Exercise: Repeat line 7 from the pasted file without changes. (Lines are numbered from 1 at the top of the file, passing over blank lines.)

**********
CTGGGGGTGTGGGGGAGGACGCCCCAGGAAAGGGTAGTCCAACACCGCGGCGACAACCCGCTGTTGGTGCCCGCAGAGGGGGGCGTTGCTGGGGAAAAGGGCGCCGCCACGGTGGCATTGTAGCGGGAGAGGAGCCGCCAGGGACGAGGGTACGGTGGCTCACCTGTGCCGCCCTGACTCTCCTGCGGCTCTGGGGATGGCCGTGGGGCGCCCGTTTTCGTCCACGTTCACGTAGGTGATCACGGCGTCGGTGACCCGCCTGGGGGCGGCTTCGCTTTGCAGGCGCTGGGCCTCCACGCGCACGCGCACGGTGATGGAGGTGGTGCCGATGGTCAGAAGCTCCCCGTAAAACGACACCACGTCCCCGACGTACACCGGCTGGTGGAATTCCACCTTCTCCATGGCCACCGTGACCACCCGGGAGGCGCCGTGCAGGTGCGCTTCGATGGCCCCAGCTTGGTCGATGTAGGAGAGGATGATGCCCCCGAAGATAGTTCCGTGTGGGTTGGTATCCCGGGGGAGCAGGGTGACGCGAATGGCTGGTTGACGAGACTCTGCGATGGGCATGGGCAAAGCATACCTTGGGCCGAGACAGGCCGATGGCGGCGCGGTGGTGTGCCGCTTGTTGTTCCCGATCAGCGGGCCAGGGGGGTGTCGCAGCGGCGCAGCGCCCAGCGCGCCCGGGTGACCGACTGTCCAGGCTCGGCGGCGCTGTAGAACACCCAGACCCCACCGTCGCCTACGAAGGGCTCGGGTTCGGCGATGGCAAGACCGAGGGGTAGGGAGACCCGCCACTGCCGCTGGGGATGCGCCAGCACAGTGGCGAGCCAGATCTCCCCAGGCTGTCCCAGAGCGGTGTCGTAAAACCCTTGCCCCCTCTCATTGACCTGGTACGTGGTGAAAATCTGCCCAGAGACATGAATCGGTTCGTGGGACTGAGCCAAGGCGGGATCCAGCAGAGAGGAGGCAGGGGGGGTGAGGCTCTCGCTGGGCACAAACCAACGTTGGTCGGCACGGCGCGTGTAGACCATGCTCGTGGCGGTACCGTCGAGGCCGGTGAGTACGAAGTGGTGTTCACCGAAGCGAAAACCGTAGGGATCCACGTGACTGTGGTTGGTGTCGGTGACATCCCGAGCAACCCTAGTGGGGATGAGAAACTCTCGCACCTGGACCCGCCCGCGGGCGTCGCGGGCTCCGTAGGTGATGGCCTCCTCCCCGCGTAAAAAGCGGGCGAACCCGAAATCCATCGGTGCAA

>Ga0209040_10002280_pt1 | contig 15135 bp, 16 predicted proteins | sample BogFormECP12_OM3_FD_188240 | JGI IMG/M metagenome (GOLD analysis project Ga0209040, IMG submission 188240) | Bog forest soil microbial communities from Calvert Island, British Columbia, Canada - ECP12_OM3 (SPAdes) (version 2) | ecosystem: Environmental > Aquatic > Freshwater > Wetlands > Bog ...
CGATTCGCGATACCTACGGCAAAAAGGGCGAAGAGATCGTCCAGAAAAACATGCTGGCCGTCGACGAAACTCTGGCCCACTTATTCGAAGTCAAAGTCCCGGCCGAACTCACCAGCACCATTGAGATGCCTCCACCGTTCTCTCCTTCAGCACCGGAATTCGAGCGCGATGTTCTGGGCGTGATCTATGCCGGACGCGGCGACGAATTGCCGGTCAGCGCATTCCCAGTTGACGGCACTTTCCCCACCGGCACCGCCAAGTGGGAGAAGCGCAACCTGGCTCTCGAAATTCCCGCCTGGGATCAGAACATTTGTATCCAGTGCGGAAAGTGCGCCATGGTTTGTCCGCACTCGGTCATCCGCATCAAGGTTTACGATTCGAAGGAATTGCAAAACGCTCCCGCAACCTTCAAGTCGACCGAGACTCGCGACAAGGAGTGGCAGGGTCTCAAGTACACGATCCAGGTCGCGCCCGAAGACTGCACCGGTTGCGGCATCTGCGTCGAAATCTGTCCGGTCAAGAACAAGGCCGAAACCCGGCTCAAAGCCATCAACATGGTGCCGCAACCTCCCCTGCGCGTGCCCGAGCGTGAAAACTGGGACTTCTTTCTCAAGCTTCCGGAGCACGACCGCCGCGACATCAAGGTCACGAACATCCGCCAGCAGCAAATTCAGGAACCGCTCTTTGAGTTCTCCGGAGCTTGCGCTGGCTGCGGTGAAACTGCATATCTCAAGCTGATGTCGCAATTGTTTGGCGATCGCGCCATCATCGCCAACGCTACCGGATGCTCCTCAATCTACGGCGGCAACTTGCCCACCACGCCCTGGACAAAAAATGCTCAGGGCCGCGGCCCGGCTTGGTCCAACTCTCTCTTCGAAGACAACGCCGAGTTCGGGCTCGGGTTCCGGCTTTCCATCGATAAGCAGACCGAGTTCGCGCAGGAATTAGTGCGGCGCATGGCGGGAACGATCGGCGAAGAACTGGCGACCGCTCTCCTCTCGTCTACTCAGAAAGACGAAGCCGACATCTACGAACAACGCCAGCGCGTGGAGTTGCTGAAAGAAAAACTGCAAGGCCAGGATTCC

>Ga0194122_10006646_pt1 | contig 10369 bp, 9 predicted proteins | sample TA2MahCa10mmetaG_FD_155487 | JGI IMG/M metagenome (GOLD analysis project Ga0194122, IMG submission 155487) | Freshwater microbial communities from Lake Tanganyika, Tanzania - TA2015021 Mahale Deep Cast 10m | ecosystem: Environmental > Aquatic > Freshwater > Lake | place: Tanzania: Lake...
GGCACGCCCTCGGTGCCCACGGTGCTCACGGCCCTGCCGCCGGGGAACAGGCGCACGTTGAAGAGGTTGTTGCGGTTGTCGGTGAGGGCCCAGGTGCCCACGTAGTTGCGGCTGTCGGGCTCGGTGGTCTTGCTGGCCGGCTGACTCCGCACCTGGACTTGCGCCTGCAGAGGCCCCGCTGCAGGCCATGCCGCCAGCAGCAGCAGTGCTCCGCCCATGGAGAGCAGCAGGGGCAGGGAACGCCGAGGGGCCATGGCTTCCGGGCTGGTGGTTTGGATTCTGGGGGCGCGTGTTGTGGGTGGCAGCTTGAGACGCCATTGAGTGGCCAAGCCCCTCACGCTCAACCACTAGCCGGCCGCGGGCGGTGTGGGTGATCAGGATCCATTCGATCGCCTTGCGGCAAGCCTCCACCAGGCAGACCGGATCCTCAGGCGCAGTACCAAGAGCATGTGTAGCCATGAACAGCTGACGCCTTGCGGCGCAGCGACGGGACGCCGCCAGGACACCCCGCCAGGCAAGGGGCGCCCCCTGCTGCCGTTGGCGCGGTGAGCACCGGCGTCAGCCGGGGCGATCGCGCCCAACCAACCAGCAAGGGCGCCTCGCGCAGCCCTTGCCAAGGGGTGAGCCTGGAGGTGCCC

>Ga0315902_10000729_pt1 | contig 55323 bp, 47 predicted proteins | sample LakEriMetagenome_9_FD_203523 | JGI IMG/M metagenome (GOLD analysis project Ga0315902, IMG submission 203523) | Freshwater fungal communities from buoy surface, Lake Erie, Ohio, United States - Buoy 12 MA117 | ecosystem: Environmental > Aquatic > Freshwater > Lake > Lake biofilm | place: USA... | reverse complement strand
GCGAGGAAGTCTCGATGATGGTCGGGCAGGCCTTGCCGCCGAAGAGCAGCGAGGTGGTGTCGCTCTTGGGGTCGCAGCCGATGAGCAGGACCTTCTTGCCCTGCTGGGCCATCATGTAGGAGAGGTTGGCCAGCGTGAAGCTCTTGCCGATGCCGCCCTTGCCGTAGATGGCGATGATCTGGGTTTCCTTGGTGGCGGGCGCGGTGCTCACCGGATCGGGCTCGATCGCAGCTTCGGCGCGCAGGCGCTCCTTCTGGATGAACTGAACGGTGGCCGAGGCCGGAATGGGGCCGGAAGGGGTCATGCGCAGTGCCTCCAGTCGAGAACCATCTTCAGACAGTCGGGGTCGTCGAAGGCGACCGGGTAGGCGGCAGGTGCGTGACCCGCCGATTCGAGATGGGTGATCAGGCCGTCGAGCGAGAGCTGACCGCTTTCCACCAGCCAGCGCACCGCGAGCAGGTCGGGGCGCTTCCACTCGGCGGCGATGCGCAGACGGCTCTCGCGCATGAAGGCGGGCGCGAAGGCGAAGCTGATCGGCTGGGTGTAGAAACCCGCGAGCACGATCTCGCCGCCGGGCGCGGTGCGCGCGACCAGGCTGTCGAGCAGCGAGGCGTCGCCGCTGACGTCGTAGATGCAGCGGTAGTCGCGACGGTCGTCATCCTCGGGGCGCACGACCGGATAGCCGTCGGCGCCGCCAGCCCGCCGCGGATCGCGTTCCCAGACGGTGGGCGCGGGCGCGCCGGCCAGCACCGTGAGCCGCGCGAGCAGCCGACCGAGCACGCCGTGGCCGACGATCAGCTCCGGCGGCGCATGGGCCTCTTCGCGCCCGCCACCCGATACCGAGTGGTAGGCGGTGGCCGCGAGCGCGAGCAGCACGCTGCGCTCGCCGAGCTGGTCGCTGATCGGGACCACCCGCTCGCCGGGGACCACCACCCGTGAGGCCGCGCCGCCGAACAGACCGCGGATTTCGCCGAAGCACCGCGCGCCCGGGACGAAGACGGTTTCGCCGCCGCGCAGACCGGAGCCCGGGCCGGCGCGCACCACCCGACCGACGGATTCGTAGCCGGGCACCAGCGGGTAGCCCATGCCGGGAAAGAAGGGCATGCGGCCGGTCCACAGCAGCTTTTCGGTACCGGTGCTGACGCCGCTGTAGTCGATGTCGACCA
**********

GCGAGGAAGTCTCGATGATGGTCGGGCAGGCCTTGCCGCCGAAGAGCAGCGAGGTGGTGTCGCTCTTGGGGTCGCAGCCGATGAGCAGGACCTTCTTGCCCTGCTGGGCCATCATGTAGGAGAGGTTGGCCAGCGTGAAGCTCTTGCCGATGCCGCCCTTGCCGTAGATGGCGATGATCTGGGTTTCCTTGGTGGCGGGCGCGGTGCTCACCGGATCGGGCTCGATCGCAGCTTCGGCGCGCAGGCGCTCCTTCTGGATGAACTGAACGGTGGCCGAGGCCGGAATGGGGCCGGAAGGGGTCATGCGCAGTGCCTCCAGTCGAGAACCATCTTCAGACAGTCGGGGTCGTCGAAGGCGACCGGGTAGGCGGCAGGTGCGTGACCCGCCGATTCGAGATGGGTGATCAGGCCGTCGAGCGAGAGCTGACCGCTTTCCACCAGCCAGCGCACCGCGAGCAGGTCGGGGCGCTTCCACTCGGCGGCGATGCGCAGACGGCTCTCGCGCATGAAGGCGGGCGCGAAGGCGAAGCTGATCGGCTGGGTGTAGAAACCCGCGAGCACGATCTCGCCGCCGGGCGCGGTGCGCGCGACCAGGCTGTCGAGCAGCGAGGCGTCGCCGCTGACGTCGTAGATGCAGCGGTAGTCGCGACGGTCGTCATCCTCGGGGCGCACGACCGGATAGCCGTCGGCGCCGCCAGCCCGCCGCGGATCGCGTTCCCAGACGGTGGGCGCGGGCGCGCCGGCCAGCACCGTGAGCCGCGCGAGCAGCCGACCGAGCACGCCGTGGCCGACGATCAGCTCCGGCGGCGCATGGGCCTCTTCGCGCCCGCCACCCGATACCGAGTGGTAGGCGGTGGCCGCGAGCGCGAGCAGCACGCTGCGCTCGCCGAGCTGGTCGCTGATCGGGACCACCCGCTCGCCGGGGACCACCACCCGTGAGGCCGCGCCGCCGAACAGACCGCGGATTTCGCCGAAGCACCGCGCGCCCGGGACGAAGACGGTTTCGCCGCCGCGCAGACCGGAGCCCGGGCCGGCGCGCACCACCCGACCGACGGATTCGTAGCCGGGCACCAGCGGGTAGCCCATGCCGGGAAAGAAGGGCATGCGGCCGGTCCACAGCAGCTTTTCGGTACCGGTGCTGACGCCGCTGTAGTCGATGTCGACCA